Messianic Urbanism

I mentioned Tom Zoellner's book Uranium the other day, in the context of atomic geology, but there is another brief comment in that book worth calling attention to here.

[Image: Azadi Tower in Tehran's Azadi Square].

At one point late in the book, Zoellner is discussing Iran's uranium-processing program and that country's president, Mahmoud Ahmadinejad—who, as Zoellner points out, earned his doctorate in Traffic and Transport. Ahmadinejad, that is, is an urban designer. However, he "is also said to be a fervent believer in a Shiite folk belief," Zoellner writes. This "folk belief" is "the return of the 'hidden imam,' a holy man who disappeared in the ninth century and is believed by Shiites to be the Mahdi, a salvation figure whose dramatic reentry into the world will trigger a final confrontation between good and evil before the dawning of a final age of justice and peace. This is not found in the Koran, but millions believe it to be true."

This Second Coming, as it were, or the eagerly awaited return of someone or something that left us long ago, has its own spatial requirements, however—and, Zoellner again points out, "There have also been reports that the president—a doctor of traffic—has studied the layout of Tehran to make sure the city can handle the crush of people who will arrive for the imam's first procession."

The idea that the Second Coming of a messianic figure—from any religion—will bring with it enormous traffic-engineering concerns is something that had not, in fact, occurred to me. What would Tom Vanderbilt have to say about this, I wonder?

But has there been any serious study of what we might call messianic urbanism: the theologically motivated preemptive re-design of a city in order that that metropolis might better receive a future, supernatural guest? Somewhere between the work of Walter Benjamin and Robert Moses, it would be the city spatially formatted in an urbanism of End Times arrival.

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13 Comments:

Anonymous Gil Roth said...

Um... isn't Salt Lake City's layout sorta predicated on this? Not in a messianic sense, I mean, but by religious dictate?

November 15, 2009 1:27 PM  
Anonymous Anonymous said...

Per Islamic prophecy, once Jesus returns, he'll hide (temporarily) from besiegers behind the walls of Damascus. But half the walls of the old city are gone, which prevents fulfillment of the prophecy by standard readings. So that's a possibility for theologically motivated urban renewal...

November 15, 2009 3:07 PM  
Anonymous Anonymous said...

along the same lines as the SLC comment, the notion of messianic urbanism brings to mind the Yearning for Zion ranch in Texas... more on that in this article.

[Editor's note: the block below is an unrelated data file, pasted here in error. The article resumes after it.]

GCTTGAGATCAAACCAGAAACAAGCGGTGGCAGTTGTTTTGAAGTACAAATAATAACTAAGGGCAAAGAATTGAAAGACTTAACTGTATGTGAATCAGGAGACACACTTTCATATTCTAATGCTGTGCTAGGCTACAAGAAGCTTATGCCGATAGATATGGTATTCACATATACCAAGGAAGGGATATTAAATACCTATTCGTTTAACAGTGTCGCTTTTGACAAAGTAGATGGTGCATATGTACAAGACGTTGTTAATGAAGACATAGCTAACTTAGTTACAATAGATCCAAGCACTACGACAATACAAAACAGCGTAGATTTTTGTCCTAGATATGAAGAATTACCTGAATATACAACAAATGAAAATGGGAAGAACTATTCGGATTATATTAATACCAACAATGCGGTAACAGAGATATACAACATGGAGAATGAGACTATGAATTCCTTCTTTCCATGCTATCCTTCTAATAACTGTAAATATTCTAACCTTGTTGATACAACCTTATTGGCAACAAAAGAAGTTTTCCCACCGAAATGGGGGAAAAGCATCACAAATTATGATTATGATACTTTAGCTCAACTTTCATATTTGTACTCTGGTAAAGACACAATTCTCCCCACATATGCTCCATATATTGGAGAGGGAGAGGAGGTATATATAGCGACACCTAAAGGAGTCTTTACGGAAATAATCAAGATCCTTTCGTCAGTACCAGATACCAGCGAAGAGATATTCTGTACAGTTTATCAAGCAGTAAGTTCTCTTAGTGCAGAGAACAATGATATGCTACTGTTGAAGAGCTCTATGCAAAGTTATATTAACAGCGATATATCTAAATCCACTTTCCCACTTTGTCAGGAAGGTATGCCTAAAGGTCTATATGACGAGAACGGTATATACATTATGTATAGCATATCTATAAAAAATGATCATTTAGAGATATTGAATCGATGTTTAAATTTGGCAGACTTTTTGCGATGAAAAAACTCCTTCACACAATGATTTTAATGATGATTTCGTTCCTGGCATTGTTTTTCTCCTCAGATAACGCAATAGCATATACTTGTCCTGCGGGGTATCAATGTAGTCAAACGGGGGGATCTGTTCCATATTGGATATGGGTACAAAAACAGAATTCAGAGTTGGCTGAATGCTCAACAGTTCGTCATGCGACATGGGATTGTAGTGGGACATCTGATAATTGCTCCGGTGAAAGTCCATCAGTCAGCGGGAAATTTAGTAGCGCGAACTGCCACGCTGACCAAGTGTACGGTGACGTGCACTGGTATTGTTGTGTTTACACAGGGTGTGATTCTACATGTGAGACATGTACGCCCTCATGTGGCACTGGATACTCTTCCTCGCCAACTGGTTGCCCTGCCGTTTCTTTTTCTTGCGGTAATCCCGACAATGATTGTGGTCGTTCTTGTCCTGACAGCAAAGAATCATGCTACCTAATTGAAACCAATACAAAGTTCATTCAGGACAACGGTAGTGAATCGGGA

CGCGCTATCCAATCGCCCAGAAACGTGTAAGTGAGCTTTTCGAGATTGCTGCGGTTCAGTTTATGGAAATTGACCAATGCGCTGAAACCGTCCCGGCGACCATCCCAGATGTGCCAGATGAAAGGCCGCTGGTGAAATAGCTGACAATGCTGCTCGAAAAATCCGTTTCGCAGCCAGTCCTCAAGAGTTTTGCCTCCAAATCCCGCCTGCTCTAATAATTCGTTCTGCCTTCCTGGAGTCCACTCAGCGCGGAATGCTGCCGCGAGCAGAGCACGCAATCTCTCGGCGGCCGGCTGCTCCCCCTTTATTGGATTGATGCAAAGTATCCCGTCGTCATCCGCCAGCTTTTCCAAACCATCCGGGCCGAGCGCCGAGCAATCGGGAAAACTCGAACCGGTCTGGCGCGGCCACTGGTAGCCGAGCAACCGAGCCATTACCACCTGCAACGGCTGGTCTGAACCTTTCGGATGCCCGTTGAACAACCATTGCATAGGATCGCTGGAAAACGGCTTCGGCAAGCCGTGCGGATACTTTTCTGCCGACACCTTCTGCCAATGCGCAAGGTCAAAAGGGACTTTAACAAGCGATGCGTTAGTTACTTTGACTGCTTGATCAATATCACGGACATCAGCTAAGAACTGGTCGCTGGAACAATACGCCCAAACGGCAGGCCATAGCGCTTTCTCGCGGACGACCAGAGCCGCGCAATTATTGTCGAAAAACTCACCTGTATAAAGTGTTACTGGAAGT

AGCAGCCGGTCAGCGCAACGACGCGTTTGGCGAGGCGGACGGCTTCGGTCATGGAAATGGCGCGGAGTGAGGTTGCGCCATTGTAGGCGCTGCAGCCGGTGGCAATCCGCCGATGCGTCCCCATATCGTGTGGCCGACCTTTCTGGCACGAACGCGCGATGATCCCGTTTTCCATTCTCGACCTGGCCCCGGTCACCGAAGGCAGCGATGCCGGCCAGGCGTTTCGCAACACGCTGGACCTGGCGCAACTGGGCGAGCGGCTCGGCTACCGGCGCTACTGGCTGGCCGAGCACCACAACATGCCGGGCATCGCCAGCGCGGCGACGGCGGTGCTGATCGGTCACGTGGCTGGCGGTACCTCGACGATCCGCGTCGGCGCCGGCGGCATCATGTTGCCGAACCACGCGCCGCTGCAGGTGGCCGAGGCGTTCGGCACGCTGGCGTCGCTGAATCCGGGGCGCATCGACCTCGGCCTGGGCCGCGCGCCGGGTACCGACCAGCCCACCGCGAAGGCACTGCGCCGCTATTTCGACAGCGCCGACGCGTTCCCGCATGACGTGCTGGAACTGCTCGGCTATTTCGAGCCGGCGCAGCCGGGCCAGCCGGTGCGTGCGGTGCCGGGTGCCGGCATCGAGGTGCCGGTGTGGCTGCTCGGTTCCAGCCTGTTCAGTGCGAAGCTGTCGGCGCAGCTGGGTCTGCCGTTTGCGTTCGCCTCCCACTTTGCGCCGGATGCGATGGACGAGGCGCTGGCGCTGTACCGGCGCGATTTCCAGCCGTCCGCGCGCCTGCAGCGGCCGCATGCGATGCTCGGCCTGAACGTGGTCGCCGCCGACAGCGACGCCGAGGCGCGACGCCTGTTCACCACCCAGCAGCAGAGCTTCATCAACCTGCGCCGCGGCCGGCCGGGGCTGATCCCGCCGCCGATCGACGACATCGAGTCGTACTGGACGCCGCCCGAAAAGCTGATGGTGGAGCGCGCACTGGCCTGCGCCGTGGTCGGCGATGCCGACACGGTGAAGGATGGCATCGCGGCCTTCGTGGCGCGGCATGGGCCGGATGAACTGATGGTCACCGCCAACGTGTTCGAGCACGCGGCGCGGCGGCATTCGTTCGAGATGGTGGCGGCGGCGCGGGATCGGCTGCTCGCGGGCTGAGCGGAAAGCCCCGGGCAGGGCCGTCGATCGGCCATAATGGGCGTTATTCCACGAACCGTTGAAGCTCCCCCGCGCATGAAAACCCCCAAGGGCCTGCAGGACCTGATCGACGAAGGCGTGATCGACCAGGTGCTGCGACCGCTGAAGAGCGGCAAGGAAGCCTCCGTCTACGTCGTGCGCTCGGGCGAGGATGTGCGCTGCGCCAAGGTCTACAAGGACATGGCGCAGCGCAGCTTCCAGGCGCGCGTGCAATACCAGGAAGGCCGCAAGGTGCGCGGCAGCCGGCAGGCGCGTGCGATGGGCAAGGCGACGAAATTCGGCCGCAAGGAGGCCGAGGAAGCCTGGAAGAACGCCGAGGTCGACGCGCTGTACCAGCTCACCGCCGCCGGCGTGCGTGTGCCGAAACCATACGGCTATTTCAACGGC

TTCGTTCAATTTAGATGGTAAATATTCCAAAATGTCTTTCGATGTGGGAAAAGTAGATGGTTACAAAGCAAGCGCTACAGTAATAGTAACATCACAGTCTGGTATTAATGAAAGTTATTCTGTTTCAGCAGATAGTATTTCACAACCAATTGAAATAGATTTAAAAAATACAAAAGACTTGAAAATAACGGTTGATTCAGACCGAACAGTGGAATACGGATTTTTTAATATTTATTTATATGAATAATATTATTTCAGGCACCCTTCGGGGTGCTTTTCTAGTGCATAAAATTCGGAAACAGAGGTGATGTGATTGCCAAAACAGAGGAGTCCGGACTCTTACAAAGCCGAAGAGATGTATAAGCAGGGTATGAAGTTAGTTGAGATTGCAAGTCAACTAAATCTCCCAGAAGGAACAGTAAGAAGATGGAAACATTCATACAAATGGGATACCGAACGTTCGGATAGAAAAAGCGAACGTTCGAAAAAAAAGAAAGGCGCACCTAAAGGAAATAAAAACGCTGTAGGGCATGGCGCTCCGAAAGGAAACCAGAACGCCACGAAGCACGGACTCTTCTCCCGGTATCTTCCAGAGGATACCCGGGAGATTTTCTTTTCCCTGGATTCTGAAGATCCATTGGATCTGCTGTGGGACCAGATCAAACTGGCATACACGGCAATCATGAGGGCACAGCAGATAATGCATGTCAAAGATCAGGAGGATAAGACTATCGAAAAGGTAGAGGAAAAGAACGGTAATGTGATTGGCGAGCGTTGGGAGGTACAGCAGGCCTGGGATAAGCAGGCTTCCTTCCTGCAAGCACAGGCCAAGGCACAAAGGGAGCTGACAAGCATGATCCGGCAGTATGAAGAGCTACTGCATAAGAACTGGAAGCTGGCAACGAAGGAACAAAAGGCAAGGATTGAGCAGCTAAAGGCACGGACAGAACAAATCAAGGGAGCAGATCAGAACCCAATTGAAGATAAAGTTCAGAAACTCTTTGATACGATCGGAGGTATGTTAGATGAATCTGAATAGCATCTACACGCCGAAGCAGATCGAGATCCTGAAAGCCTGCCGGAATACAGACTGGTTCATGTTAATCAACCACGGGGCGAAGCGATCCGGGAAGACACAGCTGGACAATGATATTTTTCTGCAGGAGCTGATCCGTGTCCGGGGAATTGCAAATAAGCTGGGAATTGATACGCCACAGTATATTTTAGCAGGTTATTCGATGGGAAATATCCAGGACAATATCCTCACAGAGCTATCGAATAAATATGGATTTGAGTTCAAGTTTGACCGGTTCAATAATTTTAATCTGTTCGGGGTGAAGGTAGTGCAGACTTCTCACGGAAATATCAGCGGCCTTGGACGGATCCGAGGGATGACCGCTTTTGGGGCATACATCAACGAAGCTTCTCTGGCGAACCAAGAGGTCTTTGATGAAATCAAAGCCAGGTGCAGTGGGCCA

November 15, 2009 3:08 PM  
Anonymous Anonymous said...

, oh come on .... seriously . This is funnny

November 15, 2009 3:21 PM  
Blogger Egregorography said...

Usul, Muad'ib, is based on this (from Dune)

November 15, 2009 6:42 PM  
Blogger Gerard said...

Luckily, somewhere deep beneath the ocean, a targeting officer on a ballistic nuclear missile submarine has the Azadi Tower completely dialed in. I, for one, would avoid that roundabout.

November 15, 2009 7:43 PM  
Anonymous Anonymous said...

When you're done making sure the traffic lights are synchronized properly to allow the messiah to come, you can then concern yourself with post-rapture pet care.

November 15, 2009 7:47 PM  
Blogger Bevan said...

There's somewhere, I think it's Saudi Arabia, where the authorities are fond of demolishing and tarmacking over sites that are significant to Muslims but that aren't related directly to the Prophet Muhammad - the tombs of his family, for instance. Wiki has an article on it. That could be considered a sort of messianic urbanism, or possibly anti-messianic urbanism.

Also, what's a "doctor of traffic"?

November 15, 2009 8:58 PM  
Blogger Arcaban said...

the reason is for religious purpose or Political? that can be blur...
that the plan for the traffic is for messianic or military movement?, case study like Paris that design by Haussman that have political purpose background.

November 16, 2009 11:21 AM  
Anonymous Anonymous said...

wow, it's a pretty weak messiah who can't solve traffic problems!

November 16, 2009 11:23 AM  
Blogger BotanicidalIntaglio said...

I think this is the sort of problem that many city planners have to deal with any time the Olympics, World Cup, Commonwealth Games or any other large-scale sports tournament-style event comes to their city. How do you plan to 'house' and 'feed' thousands of transient people who will stay for no longer than two weeks, at most? I think any Olympics committee will be able to answer this question, albeit awkwardly. Use Cape Town, South Africa (been there, so I know) as probably one of the worst examples of a 'transit' system for a city slated to hold the future soccer tournament. I wish them luck.

November 16, 2009 6:16 PM  
Anonymous Anonymous said...

I don't know which is more silly, to call Ahmadinejad an Urban Designer or to present the Azadi Square as messianic design! Ahmadi probably has some bogus degree and couldn't care less about design. And the Azadi Square was designed by a Zoroastrian architect before the Islamic Revolution and is a national symbol....

November 27, 2009 2:41 PM  
Anonymous Anonymous said...

huh! talking about Ahmadinejad's urbanism/traffic engineering is like talking about George W Bush's theories on economics. He has just earned a degree in Traffic Planning through cronyism, ok? please don't be so naive! Also that thing about his study of Tehran for the second coming is pure myth probably made up by Zoellner himself. I as an Iranian have never heard such a thing (although there are many anecdotes going around about his messianic idiocies.

May 07, 2012 5:07 AM  

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